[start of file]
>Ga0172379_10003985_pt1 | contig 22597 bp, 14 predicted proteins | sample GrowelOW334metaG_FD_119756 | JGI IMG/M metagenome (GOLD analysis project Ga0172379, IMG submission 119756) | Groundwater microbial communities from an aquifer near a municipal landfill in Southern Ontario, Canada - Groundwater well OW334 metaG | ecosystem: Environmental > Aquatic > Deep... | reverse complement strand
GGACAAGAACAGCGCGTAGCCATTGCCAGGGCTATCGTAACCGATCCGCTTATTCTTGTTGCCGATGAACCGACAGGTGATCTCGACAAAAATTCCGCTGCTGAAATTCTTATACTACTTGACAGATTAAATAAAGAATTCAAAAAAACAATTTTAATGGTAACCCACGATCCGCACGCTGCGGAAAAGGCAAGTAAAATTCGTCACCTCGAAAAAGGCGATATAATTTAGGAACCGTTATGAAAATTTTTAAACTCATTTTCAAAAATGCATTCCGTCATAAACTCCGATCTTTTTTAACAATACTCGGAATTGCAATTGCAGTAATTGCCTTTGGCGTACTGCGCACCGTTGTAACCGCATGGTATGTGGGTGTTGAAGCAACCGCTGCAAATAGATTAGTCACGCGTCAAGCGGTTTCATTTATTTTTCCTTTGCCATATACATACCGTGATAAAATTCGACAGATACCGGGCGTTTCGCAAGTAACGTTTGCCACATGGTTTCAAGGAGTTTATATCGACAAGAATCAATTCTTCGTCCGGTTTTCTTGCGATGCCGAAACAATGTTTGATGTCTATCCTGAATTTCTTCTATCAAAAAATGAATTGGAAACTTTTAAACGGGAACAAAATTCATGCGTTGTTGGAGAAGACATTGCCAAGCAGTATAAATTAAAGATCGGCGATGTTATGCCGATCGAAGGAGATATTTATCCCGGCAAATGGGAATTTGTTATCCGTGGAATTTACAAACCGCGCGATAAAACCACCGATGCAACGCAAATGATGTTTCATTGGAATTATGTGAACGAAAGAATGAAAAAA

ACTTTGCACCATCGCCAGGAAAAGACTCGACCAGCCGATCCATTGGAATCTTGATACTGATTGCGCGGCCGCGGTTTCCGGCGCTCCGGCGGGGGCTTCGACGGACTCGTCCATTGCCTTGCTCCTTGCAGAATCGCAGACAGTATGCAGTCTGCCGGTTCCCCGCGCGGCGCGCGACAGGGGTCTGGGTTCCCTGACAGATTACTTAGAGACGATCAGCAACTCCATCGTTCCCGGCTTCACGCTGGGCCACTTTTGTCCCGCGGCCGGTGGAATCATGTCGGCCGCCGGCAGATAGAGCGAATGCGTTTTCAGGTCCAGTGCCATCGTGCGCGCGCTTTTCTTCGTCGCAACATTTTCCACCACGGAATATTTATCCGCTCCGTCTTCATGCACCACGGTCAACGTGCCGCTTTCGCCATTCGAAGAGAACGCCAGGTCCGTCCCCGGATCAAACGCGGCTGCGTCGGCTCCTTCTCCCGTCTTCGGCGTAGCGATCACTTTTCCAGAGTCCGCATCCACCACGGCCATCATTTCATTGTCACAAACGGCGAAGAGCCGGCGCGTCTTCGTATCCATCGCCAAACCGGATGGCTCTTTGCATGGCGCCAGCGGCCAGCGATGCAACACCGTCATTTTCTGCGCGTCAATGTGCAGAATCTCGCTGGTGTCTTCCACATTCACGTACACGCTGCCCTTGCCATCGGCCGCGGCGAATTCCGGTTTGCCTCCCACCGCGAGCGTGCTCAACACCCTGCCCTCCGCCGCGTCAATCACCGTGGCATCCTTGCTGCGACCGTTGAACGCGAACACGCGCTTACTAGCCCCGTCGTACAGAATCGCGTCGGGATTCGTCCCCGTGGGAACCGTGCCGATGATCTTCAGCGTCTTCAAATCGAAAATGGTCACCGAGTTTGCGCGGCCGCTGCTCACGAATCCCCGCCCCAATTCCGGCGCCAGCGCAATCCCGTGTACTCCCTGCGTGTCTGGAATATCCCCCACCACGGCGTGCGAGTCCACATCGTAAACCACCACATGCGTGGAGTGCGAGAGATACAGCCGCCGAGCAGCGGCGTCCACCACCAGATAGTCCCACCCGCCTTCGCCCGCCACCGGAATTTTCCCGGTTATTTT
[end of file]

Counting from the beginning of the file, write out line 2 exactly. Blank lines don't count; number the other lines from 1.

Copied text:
GGACAAGAACAGCGCGTAGCCATTGCCAGGGCTATCGTAACCGATCCGCTTATTCTTGTTGCCGATGAACCGACAGGTGATCTCGACAAAAATTCCGCTGCTGAAATTCTTATACTACTTGACAGATTAAATAAAGAATTCAAAAAAACAATTTTAATGGTAACCCACGATCCGCACGCTGCGGAAAAGGCAAGTAAAATTCGTCACCTCGAAAAAGGCGATATAATTTAGGAACCGTTATGAAAATTTTTAAACTCATTTTCAAAAATGCATTCCGTCATAAACTCCGATCTTTTTTAACAATACTCGGAATTGCAATTGCAGTAATTGCCTTTGGCGTACTGCGCACCGTTGTAACCGCATGGTATGTGGGTGTTGAAGCAACCGCTGCAAATAGATTAGTCACGCGTCAAGCGGTTTCATTTATTTTTCCTTTGCCATATACATACCGTGATAAAATTCGACAGATACCGGGCGTTTCGCAAGTAACGTTTGCCACATGGTTTCAAGGAGTTTATATCGACAAGAATCAATTCTTCGTCCGGTTTTCTTGCGATGCCGAAACAATGTTTGATGTCTATCCTGAATTTCTTCTATCAAAAAATGAATTGGAAACTTTTAAACGGGAACAAAATTCATGCGTTGTTGGAGAAGACATTGCCAAGCAGTATAAATTAAAGATCGGCGATGTTATGCCGATCGAAGGAGATATTTATCCCGGCAAATGGGAATTTGTTATCCGTGGAATTTACAAACCGCGCGATAAAACCACCGATGCAACGCAAATGATGTTTCATTGGAATTATGTGAACGAAAGAATGAAAAAA